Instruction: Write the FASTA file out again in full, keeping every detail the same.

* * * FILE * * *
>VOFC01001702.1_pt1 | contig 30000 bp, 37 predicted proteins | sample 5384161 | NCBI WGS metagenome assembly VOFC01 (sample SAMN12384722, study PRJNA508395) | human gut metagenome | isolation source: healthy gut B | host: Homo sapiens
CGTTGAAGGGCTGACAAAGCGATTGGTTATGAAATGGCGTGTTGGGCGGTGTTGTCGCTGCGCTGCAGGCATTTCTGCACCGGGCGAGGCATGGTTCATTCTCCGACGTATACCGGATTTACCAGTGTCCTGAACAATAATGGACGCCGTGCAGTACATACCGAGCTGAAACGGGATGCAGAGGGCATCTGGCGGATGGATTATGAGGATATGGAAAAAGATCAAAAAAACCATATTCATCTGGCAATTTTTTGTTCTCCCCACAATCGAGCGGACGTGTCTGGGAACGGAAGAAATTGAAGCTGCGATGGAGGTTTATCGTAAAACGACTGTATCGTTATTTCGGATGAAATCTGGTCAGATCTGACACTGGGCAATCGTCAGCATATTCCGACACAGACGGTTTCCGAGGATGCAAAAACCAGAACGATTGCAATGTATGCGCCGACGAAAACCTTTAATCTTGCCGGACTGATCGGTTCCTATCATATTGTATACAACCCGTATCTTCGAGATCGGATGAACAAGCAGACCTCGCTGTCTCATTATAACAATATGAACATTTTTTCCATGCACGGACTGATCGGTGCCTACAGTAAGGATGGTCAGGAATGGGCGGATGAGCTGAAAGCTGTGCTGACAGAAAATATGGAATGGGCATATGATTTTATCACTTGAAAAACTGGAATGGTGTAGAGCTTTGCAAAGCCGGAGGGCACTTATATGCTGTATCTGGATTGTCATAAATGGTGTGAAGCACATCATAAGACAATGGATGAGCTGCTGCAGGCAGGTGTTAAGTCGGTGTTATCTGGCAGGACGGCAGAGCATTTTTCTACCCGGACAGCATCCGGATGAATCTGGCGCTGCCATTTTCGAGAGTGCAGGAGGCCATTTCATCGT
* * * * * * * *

>VOFC01001702.1_pt1 | contig 30000 bp, 37 predicted proteins | sample 5384161 | NCBI WGS metagenome assembly VOFC01 (sample SAMN12384722, study PRJNA508395) | human gut metagenome | isolation source: healthy gut B | host: Homo sapiens
CGTTGAAGGGCTGACAAAGCGATTGGTTATGAAATGGCGTGTTGGGCGGTGTTGTCGCTGCGCTGCAGGCATTTCTGCACCGGGCGAGGCATGGTTCATTCTCCGACGTATACCGGATTTACCAGTGTCCTGAACAATAATGGACGCCGTGCAGTACATACCGAGCTGAAACGGGATGCAGAGGGCATCTGGCGGATGGATTATGAGGATATGGAAAAAGATCAAAAAAACCATATTCATCTGGCAATTTTTTGTTCTCCCCACAATCGAGCGGACGTGTCTGGGAACGGAAGAAATTGAAGCTGCGATGGAGGTTTATCGTAAAACGACTGTATCGTTATTTCGGATGAAATCTGGTCAGATCTGACACTGGGCAATCGTCAGCATATTCCGACACAGACGGTTTCCGAGGATGCAAAAACCAGAACGATTGCAATGTATGCGCCGACGAAAACCTTTAATCTTGCCGGACTGATCGGTTCCTATCATATTGTATACAACCCGTATCTTCGAGATCGGATGAACAAGCAGACCTCGCTGTCTCATTATAACAATATGAACATTTTTTCCATGCACGGACTGATCGGTGCCTACAGTAAGGATGGTCAGGAATGGGCGGATGAGCTGAAAGCTGTGCTGACAGAAAATATGGAATGGGCATATGATTTTATCACTTGAAAAACTGGAATGGTGTAGAGCTTTGCAAAGCCGGAGGGCACTTATATGCTGTATCTGGATTGTCATAAATGGTGTGAAGCACATCATAAGACAATGGATGAGCTGCTGCAGGCAGGTGTTAAGTCGGTGTTATCTGGCAGGACGGCAGAGCATTTTTCTACCCGGACAGCATCCGGATGAATCTGGCGCTGCCATTTTCGAGAGTGCAGGAGGCCATTTCATCGT